While a strong deworming protocol is important to the health of your horse herd, regardless if you have 1 or 20, the war against equine parasites cannot be fought by deworming drugs alone. There are other things you can do to help prevent your animals from ingesting the infective stages of parasites. Here are six suggestions that can help you eliminate the possibility of parasites on your property:
1. Separate horses into age groups
Adults are often the major source of infection for parasites, but young horses can be more prone to them. Young horses may have trouble competing for food in pastures and therefore, must eat whatever is left over. Often the remaining feed has been defecated on or trampled over.
2. Feed off the ground
Further to the above point, feeders in outdoor stabling and mangers or haynets in stalls can keep horses from eating off the ground. Eating off the ground is one of the best ways horses can ingest infective parasite larvae.
3. Avoid Overcrowding
Too many horses houses together is the number one way of infecting your herd with worms. Pastures or corrals can become contaminated with heaps of manure, especially around waterers and feeders.
4. Maintain Sanitation
Have your stalls cleaned often, let horses outside and try to prevent foals from eating manure or suckling the mare when she is dirty. Clean out your paddocks and corrals at least once a year with a bobcat and don’t allow “Mount Manure” to sit idle on your property for too long, especially if you aren’t practicing proper composting techniques.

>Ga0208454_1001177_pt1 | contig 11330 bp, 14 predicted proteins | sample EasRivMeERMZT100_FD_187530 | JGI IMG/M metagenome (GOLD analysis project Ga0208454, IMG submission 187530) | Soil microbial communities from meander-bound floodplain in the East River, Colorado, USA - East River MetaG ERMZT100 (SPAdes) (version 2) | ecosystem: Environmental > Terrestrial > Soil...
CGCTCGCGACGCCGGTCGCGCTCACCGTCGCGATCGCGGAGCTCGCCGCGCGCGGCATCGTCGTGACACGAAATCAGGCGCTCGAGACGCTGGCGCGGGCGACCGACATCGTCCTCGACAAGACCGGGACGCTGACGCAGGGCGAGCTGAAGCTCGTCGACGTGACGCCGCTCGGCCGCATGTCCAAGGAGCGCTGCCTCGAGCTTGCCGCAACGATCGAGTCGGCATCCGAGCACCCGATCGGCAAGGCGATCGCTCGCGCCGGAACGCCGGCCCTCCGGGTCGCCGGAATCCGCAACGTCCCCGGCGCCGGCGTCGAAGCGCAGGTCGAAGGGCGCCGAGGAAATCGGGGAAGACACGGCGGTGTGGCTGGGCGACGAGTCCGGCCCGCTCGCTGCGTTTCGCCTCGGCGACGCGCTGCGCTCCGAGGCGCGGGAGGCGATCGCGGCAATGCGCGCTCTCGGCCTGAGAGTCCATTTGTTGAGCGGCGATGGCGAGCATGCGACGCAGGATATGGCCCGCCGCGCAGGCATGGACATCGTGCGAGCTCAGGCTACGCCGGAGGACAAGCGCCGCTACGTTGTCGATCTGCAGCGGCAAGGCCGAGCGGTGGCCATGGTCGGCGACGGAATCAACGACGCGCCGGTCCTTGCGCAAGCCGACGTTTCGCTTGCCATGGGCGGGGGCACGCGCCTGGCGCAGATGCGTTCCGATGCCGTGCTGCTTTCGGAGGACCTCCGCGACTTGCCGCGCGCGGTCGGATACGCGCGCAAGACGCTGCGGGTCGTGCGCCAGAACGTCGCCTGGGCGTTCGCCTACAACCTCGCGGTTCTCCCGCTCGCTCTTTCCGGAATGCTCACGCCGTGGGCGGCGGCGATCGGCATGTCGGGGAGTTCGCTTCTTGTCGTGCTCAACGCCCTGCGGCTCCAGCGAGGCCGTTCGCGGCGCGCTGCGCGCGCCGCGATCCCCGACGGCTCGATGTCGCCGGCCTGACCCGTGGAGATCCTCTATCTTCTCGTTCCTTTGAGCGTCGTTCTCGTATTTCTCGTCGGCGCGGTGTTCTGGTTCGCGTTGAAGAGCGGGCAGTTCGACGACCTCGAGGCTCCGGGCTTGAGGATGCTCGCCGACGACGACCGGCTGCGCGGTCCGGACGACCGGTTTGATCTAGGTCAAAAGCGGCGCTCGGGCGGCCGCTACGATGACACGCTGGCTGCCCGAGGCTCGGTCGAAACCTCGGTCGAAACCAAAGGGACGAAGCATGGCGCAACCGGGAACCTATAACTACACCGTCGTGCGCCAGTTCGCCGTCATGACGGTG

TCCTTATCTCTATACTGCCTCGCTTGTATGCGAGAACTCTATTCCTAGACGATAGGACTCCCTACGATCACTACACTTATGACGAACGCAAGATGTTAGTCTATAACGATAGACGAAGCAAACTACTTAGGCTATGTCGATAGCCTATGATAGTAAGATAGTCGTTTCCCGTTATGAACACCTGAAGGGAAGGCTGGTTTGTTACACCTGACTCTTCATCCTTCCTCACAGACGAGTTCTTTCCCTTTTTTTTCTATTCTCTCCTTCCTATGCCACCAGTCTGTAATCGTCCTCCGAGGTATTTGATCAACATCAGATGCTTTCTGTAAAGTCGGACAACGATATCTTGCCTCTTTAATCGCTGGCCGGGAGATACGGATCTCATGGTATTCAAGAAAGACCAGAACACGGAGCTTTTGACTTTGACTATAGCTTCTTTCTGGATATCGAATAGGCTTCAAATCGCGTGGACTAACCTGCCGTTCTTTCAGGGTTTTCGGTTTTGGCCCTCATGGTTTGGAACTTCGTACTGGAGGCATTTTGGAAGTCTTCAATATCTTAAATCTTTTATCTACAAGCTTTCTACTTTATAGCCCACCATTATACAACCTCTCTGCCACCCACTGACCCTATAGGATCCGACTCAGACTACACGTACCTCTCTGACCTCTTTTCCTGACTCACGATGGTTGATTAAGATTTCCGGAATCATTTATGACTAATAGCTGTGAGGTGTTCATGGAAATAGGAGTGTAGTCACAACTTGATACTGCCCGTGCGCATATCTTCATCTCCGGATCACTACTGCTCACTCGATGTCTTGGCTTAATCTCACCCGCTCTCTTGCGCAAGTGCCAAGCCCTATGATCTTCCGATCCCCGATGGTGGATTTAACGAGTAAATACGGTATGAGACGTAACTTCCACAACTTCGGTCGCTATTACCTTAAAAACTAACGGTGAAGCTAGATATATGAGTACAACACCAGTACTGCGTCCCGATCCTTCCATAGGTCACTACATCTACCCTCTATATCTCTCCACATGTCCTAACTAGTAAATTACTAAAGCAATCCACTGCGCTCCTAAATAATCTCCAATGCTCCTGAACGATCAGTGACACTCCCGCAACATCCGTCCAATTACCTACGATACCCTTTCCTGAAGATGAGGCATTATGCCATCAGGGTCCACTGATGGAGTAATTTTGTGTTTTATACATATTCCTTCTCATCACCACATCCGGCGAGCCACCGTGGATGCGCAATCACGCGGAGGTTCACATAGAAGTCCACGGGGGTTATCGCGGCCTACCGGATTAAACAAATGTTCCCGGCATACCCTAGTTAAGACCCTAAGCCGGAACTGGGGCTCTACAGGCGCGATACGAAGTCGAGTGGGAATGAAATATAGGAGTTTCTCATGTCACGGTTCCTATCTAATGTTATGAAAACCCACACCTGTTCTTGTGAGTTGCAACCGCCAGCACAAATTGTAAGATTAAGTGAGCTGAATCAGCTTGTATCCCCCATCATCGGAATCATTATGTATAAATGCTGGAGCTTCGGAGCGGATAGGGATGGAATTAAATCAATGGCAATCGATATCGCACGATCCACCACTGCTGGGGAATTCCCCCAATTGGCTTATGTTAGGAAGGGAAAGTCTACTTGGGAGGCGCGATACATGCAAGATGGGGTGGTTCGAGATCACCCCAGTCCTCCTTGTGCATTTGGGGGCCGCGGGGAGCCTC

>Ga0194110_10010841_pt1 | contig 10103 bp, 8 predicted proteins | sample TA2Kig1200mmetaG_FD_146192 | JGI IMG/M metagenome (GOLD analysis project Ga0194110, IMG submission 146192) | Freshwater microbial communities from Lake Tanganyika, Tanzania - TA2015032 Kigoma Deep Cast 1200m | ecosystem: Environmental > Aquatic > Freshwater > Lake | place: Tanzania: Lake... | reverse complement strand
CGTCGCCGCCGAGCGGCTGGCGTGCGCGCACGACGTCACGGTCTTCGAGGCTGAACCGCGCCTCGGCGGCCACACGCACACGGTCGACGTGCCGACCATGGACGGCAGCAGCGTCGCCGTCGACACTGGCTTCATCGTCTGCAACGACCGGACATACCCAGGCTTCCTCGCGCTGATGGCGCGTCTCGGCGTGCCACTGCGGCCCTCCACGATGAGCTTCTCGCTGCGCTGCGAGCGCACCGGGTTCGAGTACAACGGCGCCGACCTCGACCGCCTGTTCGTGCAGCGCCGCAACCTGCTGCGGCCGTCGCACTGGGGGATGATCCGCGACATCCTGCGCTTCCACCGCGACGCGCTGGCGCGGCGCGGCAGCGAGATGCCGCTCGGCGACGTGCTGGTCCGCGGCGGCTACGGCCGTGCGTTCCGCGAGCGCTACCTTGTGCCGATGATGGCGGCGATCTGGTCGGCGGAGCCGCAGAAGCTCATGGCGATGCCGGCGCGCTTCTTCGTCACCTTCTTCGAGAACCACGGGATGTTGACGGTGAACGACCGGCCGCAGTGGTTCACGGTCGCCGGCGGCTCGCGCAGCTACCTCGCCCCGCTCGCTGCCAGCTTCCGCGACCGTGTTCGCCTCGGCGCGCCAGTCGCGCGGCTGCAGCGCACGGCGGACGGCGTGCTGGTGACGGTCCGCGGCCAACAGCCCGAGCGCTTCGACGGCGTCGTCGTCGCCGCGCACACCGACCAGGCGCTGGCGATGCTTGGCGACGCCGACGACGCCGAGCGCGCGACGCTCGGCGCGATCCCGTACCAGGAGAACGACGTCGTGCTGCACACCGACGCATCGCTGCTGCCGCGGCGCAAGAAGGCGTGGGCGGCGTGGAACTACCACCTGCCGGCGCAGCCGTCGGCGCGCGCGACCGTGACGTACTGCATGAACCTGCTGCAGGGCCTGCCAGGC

5. Pasture Examinations
Rotate animals in pastures to prevent parasite build up, harrow your pastures often to expose larvae to sunlight and break up manure.
6. Fecal Egg Counts
It’s not a pretty job, but you really should do it. Fecal egg counts are microscopic examinations of eggs within an individual horse’s manure sample. Since they cannot be seen with the naked eye, samples must be collected and taken to a vet to be placed under the microscope. Your vet then can determine the type of parasites present and the number of eggs in the feces, which in turn is an indication of the number of adult parasites in the horse’s gut. Fecal egg counts can be done periodically to monitor your parasite control program throughout the year and determine its effectiveness.